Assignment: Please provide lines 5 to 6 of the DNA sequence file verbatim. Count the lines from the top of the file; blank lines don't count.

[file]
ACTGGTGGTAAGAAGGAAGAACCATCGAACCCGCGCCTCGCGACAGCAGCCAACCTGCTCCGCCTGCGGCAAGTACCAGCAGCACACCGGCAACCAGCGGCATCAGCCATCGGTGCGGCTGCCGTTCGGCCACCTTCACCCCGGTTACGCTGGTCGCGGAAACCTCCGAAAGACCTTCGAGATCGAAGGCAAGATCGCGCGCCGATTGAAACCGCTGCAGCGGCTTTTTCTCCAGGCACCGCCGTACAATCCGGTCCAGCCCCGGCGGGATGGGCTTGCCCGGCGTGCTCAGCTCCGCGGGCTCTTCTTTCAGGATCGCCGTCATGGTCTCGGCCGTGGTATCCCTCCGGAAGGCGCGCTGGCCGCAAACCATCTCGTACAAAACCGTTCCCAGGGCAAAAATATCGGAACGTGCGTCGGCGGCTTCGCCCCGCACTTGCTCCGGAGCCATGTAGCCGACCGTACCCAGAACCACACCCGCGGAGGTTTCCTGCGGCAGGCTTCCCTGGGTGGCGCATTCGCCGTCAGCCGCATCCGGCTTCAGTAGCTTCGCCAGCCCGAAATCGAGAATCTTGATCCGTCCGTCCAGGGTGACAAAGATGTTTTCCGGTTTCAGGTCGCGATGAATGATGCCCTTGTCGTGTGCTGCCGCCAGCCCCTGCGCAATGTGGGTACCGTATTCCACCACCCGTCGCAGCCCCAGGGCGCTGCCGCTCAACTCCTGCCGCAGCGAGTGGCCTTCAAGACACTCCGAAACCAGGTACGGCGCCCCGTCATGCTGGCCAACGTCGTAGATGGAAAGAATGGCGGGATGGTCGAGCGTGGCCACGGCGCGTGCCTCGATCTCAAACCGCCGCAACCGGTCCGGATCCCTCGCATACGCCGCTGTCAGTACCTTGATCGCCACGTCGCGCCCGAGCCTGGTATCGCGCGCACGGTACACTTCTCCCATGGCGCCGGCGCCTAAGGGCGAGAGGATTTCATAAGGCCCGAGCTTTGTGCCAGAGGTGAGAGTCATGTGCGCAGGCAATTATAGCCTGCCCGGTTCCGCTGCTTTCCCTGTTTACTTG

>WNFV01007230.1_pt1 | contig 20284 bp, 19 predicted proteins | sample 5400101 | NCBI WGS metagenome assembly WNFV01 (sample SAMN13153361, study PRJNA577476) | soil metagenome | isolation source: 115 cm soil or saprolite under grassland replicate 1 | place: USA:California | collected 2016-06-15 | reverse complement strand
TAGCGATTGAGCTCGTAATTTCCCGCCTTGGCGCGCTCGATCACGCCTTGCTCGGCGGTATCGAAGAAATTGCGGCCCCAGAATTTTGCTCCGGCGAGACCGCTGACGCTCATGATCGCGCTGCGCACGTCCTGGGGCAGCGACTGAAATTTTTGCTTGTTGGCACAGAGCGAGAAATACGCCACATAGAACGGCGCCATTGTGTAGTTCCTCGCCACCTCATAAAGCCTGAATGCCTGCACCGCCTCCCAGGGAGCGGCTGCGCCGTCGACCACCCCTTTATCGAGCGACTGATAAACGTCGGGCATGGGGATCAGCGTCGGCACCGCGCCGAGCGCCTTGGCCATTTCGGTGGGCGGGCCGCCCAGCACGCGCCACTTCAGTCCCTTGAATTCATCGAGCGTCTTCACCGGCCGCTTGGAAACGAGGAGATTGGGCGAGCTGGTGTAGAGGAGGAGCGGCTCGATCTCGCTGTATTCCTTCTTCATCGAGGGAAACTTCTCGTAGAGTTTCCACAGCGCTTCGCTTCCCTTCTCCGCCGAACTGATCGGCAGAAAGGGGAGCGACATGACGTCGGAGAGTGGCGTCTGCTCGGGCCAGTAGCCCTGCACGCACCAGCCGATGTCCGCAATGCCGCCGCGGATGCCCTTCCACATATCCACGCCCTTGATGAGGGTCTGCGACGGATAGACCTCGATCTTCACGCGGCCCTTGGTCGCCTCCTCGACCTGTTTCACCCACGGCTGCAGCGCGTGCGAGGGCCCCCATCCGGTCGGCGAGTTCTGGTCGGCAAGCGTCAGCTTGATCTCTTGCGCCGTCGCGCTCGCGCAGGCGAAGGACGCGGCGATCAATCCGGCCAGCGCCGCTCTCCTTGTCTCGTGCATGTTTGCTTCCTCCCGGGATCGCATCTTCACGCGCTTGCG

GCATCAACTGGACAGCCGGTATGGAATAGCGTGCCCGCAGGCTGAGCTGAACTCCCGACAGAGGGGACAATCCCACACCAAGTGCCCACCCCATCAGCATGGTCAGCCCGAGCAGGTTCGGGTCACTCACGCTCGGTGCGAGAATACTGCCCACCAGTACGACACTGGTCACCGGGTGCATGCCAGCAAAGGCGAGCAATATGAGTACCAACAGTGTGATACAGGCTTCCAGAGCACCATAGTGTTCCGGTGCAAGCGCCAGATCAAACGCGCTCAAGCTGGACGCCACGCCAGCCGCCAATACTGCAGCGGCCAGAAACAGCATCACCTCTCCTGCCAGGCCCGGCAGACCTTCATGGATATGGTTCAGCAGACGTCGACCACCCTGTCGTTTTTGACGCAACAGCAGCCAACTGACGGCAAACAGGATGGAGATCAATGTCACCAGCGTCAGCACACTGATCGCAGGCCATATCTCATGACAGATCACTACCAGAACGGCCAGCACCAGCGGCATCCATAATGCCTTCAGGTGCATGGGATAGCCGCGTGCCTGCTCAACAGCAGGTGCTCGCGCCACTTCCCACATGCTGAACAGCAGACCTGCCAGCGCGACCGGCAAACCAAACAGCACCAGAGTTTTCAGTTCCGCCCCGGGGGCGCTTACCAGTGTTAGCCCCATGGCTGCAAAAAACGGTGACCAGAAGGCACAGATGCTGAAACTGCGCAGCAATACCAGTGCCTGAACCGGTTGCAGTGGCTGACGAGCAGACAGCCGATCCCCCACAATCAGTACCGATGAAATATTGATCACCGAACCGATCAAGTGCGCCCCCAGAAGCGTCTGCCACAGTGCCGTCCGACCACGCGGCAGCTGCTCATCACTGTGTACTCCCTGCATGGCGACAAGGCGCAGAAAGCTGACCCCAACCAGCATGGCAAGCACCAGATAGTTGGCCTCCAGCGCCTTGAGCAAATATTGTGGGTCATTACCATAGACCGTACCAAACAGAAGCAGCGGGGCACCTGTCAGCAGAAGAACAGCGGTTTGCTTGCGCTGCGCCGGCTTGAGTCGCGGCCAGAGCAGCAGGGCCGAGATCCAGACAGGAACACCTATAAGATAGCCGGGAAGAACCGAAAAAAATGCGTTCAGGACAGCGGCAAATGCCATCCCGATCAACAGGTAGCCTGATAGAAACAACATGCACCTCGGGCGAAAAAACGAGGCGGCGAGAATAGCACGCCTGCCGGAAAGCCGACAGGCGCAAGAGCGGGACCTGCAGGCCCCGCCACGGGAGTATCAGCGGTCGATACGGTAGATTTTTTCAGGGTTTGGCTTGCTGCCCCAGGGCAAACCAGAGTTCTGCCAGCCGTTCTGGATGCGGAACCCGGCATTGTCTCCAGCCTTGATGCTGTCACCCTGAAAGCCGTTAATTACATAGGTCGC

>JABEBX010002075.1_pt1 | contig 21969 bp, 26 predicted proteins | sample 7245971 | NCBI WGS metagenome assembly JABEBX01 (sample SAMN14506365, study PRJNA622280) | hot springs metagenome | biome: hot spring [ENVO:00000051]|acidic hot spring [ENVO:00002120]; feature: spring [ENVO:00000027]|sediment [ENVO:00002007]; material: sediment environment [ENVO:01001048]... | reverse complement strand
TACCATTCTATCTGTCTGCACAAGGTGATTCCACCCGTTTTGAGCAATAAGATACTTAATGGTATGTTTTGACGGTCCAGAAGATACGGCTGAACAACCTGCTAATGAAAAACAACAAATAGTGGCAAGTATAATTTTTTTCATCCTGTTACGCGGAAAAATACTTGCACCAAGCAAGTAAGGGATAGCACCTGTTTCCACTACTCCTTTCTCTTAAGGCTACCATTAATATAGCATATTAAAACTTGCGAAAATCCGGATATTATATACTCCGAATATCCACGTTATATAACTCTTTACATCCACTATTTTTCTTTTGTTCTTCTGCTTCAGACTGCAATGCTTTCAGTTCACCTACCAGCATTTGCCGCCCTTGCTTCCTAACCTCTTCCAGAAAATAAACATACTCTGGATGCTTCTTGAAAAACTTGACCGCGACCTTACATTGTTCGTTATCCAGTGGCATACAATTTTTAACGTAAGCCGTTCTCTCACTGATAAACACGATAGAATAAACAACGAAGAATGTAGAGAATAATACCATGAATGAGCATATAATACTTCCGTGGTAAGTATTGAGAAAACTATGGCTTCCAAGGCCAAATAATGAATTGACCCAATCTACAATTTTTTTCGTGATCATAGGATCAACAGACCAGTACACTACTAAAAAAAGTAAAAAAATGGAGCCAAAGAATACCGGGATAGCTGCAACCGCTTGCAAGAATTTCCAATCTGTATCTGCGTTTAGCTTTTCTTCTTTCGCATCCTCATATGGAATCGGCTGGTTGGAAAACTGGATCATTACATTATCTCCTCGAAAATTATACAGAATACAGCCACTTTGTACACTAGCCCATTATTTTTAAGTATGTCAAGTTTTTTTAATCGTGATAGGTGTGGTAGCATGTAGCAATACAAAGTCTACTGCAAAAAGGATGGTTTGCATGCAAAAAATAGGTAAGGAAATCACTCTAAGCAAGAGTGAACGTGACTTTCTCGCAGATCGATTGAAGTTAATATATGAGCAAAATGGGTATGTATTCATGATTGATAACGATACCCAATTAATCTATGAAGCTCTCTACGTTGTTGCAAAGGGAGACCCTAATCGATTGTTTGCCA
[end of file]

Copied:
>JABEBX010002075.1_pt1 | contig 21969 bp, 26 predicted proteins | sample 7245971 | NCBI WGS metagenome assembly JABEBX01 (sample SAMN14506365, study PRJNA622280) | hot springs metagenome | biome: hot spring [ENVO:00000051]|acidic hot spring [ENVO:00002120]; feature: spring [ENVO:00000027]|sediment [ENVO:00002007]; material: sediment environment [ENVO:01001048]... | reverse complement strand
TACCATTCTATCTGTCTGCACAAGGTGATTCCACCCGTTTTGAGCAATAAGATACTTAATGGTATGTTTTGACGGTCCAGAAGATACGGCTGAACAACCTGCTAATGAAAAACAACAAATAGTGGCAAGTATAATTTTTTTCATCCTGTTACGCGGAAAAATACTTGCACCAAGCAAGTAAGGGATAGCACCTGTTTCCACTACTCCTTTCTCTTAAGGCTACCATTAATATAGCATATTAAAACTTGCGAAAATCCGGATATTATATACTCCGAATATCCACGTTATATAACTCTTTACATCCACTATTTTTCTTTTGTTCTTCTGCTTCAGACTGCAATGCTTTCAGTTCACCTACCAGCATTTGCCGCCCTTGCTTCCTAACCTCTTCCAGAAAATAAACATACTCTGGATGCTTCTTGAAAAACTTGACCGCGACCTTACATTGTTCGTTATCCAGTGGCATACAATTTTTAACGTAAGCCGTTCTCTCACTGATAAACACGATAGAATAAACAACGAAGAATGTAGAGAATAATACCATGAATGAGCATATAATACTTCCGTGGTAAGTATTGAGAAAACTATGGCTTCCAAGGCCAAATAATGAATTGACCCAATCTACAATTTTTTTCGTGATCATAGGATCAACAGACCAGTACACTACTAAAAAAAGTAAAAAAATGGAGCCAAAGAATACCGGGATAGCTGCAACCGCTTGCAAGAATTTCCAATCTGTATCTGCGTTTAGCTTTTCTTCTTTCGCATCCTCATATGGAATCGGCTGGTTGGAAAACTGGATCATTACATTATCTCCTCGAAAATTATACAGAATACAGCCACTTTGTACACTAGCCCATTATTTTTAAGTATGTCAAGTTTTTTTAATCGTGATAGGTGTGGTAGCATGTAGCAATACAAAGTCTACTGCAAAAAGGATGGTTTGCATGCAAAAAATAGGTAAGGAAATCACTCTAAGCAAGAGTGAACGTGACTTTCTCGCAGATCGATTGAAGTTAATATATGAGCAAAATGGGTATGTATTCATGATTGATAACGATACCCAATTAATCTATGAAGCTCTCTACGTTGTTGCAAAGGGAGACCCTAATCGATTGTTTGCCA